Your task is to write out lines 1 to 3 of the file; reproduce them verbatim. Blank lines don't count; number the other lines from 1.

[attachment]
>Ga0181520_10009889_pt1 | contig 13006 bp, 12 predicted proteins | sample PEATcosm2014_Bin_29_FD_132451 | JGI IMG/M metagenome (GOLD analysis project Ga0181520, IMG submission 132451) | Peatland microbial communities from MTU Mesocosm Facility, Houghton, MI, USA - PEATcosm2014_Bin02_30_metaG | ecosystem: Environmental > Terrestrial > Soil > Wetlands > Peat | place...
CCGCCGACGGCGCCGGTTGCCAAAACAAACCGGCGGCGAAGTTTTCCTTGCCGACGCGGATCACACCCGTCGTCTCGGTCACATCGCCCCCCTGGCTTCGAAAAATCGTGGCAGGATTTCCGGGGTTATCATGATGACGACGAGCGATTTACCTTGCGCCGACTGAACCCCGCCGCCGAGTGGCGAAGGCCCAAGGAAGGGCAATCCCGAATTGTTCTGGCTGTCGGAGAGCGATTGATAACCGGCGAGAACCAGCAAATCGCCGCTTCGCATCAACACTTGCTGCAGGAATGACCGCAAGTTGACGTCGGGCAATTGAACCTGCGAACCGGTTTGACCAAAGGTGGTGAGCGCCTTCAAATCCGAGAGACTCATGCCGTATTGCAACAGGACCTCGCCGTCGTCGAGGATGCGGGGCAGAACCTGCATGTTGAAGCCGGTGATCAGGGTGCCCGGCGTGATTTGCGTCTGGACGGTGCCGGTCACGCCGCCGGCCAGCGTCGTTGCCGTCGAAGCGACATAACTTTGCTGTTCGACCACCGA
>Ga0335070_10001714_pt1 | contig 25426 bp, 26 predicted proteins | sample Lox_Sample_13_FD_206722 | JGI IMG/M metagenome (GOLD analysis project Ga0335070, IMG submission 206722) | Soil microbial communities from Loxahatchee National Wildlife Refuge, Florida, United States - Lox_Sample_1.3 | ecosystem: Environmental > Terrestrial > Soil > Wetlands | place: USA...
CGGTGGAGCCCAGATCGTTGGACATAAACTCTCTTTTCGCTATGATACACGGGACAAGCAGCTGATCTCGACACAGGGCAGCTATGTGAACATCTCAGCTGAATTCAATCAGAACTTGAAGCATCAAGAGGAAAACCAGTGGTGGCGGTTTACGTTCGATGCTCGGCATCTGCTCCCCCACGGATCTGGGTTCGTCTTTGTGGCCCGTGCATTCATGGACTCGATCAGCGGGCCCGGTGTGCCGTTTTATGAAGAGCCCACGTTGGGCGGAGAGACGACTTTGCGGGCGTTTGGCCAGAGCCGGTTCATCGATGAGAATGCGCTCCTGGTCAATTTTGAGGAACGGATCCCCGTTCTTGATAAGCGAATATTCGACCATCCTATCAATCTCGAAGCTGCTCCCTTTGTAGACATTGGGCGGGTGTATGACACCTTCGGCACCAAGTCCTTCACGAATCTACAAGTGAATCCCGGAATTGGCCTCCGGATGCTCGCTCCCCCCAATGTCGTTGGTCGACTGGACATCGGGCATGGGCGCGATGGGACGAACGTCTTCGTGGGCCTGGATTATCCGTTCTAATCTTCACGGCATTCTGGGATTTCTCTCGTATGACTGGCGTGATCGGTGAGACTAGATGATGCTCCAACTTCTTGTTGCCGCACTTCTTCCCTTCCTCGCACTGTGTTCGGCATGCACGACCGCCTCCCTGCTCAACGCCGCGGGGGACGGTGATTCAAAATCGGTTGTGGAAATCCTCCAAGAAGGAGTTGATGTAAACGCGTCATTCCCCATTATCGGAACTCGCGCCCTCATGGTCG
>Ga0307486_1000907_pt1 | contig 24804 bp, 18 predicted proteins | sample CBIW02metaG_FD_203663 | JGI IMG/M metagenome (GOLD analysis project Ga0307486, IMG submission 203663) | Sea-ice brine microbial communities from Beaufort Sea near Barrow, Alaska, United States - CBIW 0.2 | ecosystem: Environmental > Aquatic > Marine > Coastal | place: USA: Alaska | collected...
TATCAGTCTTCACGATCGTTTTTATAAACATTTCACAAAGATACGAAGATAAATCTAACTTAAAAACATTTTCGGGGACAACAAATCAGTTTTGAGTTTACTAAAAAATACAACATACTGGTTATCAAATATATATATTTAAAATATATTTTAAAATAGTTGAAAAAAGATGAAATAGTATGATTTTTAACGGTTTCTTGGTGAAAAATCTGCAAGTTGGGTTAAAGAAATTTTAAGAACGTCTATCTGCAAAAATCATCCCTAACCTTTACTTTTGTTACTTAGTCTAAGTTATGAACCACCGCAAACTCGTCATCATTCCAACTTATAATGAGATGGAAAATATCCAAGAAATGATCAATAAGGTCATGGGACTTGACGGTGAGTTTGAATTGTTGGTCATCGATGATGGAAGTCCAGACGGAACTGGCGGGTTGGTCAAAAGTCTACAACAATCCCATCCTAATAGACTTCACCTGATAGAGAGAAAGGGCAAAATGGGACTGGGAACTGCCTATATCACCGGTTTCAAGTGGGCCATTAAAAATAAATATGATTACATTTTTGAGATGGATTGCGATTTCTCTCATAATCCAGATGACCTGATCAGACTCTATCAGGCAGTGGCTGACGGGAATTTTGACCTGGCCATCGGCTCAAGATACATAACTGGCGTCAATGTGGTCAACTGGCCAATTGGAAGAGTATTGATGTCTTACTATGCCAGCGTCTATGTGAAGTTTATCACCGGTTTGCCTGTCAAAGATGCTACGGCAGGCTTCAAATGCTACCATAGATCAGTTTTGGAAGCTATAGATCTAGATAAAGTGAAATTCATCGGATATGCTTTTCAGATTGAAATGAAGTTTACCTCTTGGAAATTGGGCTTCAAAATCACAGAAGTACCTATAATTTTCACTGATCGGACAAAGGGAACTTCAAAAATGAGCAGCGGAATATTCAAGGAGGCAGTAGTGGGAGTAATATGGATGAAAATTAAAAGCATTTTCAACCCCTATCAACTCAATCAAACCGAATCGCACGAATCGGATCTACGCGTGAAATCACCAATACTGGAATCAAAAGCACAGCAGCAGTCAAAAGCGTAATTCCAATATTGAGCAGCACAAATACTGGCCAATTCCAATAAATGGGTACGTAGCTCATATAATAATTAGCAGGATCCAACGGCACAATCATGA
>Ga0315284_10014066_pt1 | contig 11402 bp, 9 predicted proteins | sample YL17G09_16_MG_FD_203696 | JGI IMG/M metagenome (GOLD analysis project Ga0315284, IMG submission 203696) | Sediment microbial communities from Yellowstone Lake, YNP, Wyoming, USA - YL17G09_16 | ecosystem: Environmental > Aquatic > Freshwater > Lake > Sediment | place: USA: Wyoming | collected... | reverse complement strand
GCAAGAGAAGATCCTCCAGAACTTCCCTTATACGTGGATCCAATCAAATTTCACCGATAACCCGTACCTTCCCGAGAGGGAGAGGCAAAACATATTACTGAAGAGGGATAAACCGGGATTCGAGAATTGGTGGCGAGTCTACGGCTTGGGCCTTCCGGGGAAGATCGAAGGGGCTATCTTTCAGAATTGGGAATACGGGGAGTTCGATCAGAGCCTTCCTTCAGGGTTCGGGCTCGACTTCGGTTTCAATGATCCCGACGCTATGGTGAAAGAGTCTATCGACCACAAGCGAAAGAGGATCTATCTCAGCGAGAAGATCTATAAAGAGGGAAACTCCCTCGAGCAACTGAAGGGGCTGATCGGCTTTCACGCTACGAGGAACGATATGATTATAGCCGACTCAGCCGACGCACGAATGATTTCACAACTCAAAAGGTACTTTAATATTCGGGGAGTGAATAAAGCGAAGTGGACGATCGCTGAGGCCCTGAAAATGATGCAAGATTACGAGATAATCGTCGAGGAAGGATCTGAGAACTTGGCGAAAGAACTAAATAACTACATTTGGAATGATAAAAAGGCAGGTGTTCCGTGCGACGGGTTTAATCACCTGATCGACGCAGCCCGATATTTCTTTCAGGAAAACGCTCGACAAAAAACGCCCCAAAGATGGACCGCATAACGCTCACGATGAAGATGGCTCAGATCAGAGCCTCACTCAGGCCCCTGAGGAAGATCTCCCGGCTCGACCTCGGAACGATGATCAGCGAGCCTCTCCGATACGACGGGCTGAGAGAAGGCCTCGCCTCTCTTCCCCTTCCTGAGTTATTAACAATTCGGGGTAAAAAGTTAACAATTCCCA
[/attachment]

>Ga0181520_10009889_pt1 | contig 13006 bp, 12 predicted proteins | sample PEATcosm2014_Bin_29_FD_132451 | JGI IMG/M metagenome (GOLD analysis project Ga0181520, IMG submission 132451) | Peatland microbial communities from MTU Mesocosm Facility, Houghton, MI, USA - PEATcosm2014_Bin02_30_metaG | ecosystem: Environmental > Terrestrial > Soil > Wetlands > Peat | place...
CCGCCGACGGCGCCGGTTGCCAAAACAAACCGGCGGCGAAGTTTTCCTTGCCGACGCGGATCACACCCGTCGTCTCGGTCACATCGCCCCCCTGGCTTCGAAAAATCGTGGCAGGATTTCCGGGGTTATCATGATGACGACGAGCGATTTACCTTGCGCCGACTGAACCCCGCCGCCGAGTGGCGAAGGCCCAAGGAAGGGCAATCCCGAATTGTTCTGGCTGTCGGAGAGCGATTGATAACCGGCGAGAACCAGCAAATCGCCGCTTCGCATCAACACTTGCTGCAGGAATGACCGCAAGTTGACGTCGGGCAATTGAACCTGCGAACCGGTTTGACCAAAGGTGGTGAGCGCCTTCAAATCCGAGAGACTCATGCCGTATTGCAACAGGACCTCGCCGTCGTCGAGGATGCGGGGCAGAACCTGCATGTTGAAGCCGGTGATCAGGGTGCCCGGCGTGATTTGCGTCTGGACGGTGCCGGTCACGCCGCCGGCCAGCGTCGTTGCCGTCGAAGCGACATAACTTTGCTGTTCGACCACCGA
>Ga0335070_10001714_pt1 | contig 25426 bp, 26 predicted proteins | sample Lox_Sample_13_FD_206722 | JGI IMG/M metagenome (GOLD analysis project Ga0335070, IMG submission 206722) | Soil microbial communities from Loxahatchee National Wildlife Refuge, Florida, United States - Lox_Sample_1.3 | ecosystem: Environmental > Terrestrial > Soil > Wetlands | place: USA...